The dead body of a killer whale that washed up on a Scottish beach last year was one of the “most contaminated” animals on the planet, says experts. The killer whale named ‘Lulu’ was one of the UK’s last killer whales before she was found dead on the island of Tiree, tangled up in fishing lines.
Later on post-mortal tests carried out on the whale revealed that she had incredibly high levels of polychlorinated biphneyls (PCBs) contamination.
PCBs were vastly used in electrical equipment, paint, plastics, and rubber products until they were banned in the 1980’s. They are likely to cause cancer and suppress the immune system, and they do not break down in the environment.
Veterinary pathologist and head of the Scottish Marine Animal Standing Scheme Dr. Andrew Brownlow said, “The levels of PCB contamination in Lulu were incredibly high, surprisingly so. They were 20 times higher than the safe level that we would expect for cetaceans to be able to manage. That puts her as one of the most contaminated animals on the planet in terms of PCB burden, and does raise serious questions for the long-term survivability of this group (of UK killer whales).” He also added, “It is potentially plausible that there was some effect of the PCBs that was in some way debilitating her so she wasn’t strong enough or even aware enough to deal with this entanglement (in fishing line).”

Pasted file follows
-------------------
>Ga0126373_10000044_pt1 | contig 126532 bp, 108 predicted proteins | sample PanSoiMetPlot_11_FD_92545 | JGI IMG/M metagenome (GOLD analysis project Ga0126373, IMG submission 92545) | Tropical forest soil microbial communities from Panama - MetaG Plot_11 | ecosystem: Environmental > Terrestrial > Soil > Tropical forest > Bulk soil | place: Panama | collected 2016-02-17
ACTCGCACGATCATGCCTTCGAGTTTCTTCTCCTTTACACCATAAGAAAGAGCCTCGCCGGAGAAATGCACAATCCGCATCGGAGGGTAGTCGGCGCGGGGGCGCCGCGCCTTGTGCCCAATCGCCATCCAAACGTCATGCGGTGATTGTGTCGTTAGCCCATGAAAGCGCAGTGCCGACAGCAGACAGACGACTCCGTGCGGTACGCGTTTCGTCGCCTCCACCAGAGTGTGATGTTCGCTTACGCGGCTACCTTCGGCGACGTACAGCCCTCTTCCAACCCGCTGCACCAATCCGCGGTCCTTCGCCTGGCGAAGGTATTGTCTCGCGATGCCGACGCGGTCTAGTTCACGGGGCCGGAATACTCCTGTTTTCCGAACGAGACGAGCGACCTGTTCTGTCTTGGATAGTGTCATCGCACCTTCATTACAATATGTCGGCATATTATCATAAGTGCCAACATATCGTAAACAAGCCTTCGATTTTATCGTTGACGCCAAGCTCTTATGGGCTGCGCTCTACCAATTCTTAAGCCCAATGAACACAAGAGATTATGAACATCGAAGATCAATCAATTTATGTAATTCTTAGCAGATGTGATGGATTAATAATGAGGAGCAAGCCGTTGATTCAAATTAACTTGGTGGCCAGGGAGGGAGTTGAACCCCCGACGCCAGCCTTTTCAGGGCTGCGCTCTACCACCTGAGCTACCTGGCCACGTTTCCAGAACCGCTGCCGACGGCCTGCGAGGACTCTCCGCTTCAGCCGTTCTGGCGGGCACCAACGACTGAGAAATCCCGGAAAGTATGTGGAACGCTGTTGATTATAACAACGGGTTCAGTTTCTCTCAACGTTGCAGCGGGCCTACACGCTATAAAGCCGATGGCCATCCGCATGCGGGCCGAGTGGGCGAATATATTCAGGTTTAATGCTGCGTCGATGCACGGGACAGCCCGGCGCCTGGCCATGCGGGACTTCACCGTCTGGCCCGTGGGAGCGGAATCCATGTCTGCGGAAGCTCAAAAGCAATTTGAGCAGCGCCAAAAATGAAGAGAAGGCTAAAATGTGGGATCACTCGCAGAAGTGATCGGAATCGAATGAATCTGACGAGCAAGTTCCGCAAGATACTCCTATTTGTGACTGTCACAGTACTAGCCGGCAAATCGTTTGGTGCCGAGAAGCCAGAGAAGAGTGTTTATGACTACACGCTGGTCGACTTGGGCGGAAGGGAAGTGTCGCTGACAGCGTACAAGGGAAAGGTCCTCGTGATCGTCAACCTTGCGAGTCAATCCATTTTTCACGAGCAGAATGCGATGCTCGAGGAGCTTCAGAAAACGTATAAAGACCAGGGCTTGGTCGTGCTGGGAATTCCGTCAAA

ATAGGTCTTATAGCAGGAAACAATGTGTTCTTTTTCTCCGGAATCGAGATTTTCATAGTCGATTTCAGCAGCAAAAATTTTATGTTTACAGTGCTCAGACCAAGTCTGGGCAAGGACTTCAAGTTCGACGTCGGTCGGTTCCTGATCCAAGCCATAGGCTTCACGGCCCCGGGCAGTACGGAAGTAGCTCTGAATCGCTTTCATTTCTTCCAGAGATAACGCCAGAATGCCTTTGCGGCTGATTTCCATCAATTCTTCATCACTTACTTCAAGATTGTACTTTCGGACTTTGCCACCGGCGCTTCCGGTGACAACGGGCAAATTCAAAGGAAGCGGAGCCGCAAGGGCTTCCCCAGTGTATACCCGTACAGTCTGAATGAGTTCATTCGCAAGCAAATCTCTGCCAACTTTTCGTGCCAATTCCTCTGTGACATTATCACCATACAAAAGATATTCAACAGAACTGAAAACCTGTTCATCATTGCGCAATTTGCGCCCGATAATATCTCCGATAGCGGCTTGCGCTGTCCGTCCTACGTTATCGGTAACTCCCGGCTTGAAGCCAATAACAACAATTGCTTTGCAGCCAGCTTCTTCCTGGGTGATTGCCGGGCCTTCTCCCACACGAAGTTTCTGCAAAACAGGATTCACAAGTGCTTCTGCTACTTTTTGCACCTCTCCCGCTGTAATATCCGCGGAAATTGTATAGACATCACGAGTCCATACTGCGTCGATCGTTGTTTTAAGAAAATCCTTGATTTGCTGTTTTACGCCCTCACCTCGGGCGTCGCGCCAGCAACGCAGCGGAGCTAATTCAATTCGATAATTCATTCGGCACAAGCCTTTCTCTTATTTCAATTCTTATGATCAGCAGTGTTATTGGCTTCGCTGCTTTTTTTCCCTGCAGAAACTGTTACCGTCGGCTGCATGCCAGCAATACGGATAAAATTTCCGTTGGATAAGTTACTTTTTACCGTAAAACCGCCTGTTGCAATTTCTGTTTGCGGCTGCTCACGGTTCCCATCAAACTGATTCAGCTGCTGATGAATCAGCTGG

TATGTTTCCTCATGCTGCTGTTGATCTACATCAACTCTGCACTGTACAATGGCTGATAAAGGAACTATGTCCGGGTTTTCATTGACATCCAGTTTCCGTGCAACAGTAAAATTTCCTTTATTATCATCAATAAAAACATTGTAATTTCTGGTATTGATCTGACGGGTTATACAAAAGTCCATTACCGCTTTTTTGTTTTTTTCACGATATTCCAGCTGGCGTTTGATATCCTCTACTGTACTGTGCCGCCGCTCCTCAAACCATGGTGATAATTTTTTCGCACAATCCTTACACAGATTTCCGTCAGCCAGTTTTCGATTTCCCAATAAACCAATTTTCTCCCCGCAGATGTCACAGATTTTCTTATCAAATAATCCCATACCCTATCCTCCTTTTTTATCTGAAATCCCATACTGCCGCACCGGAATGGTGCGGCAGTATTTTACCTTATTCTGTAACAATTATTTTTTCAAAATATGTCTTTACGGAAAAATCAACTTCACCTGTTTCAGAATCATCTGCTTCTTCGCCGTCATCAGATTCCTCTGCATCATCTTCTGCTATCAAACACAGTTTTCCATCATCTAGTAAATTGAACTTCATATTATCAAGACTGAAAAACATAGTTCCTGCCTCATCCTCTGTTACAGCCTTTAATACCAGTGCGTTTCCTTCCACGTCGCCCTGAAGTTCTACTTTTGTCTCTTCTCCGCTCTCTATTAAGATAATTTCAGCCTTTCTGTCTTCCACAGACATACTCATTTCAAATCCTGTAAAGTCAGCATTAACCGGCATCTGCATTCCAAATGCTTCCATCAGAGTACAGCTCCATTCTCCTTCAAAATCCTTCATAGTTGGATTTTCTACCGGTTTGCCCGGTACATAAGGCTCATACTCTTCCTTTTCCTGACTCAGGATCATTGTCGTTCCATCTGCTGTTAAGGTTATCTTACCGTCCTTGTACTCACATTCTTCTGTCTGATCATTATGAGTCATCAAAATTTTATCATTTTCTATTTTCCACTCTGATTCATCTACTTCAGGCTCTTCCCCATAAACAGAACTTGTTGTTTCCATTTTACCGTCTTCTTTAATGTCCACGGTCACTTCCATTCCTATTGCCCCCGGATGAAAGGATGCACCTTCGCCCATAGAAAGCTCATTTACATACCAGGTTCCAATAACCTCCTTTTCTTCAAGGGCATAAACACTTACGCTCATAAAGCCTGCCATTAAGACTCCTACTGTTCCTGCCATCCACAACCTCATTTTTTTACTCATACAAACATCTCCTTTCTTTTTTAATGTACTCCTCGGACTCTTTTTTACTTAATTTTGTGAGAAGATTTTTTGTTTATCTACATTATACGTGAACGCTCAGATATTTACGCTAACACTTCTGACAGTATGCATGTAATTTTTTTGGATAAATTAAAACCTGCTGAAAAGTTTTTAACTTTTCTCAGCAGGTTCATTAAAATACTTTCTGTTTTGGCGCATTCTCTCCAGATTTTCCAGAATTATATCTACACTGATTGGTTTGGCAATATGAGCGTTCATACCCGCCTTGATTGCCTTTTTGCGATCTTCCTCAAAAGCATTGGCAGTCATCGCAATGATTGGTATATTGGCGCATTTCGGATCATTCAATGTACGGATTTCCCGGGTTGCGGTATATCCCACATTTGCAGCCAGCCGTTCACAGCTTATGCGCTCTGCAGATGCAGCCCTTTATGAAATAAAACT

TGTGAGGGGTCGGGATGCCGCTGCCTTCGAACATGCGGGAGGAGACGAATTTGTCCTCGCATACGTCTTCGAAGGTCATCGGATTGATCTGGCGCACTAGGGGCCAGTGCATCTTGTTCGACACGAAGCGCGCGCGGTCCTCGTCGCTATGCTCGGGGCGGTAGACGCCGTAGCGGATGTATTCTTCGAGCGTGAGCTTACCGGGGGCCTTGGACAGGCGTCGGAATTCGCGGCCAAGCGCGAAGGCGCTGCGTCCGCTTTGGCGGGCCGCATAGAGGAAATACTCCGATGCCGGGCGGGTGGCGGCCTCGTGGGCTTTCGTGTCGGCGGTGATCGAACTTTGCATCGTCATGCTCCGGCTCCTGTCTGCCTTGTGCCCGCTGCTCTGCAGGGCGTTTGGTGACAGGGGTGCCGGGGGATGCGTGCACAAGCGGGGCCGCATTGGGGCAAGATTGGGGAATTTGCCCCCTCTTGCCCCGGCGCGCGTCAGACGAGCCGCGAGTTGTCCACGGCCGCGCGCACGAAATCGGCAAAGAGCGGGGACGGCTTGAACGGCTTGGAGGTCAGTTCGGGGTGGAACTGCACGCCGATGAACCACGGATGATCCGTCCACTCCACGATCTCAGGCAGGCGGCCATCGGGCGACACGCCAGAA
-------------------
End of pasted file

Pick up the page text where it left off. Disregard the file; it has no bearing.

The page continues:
The post-mortem also revealed that Lulu had never reproduced.
Ocean manager of WWF Simon Walmsley said, “The shockingly high levels of PCB contamination found in Lulu, the UK killer whale are another tragic example of the impact that we are having on nature. Such high levels of pollution in our oceans, rivers and atmosphere cannot be ignored. This requires action and it requires it fast. We must learn the lessons from these legacy pollutants and not release such contaminants into the environment without a clear understanding of the lasting impacts. In this case PCBs will stay in the environment and continue to pollute for many decades. We are on track to lose two-thirds of wildlife by 2020 and a large driver of this is the way we treat the planet.”
He added, “The results of this analysis must act as a reminder that it is imperative that we continue to strive to find a way that 7 billion people can live on our planet without trashing it.”
Experts believe that Lulu’s death was due to the chemical contamination caused by the PCBs.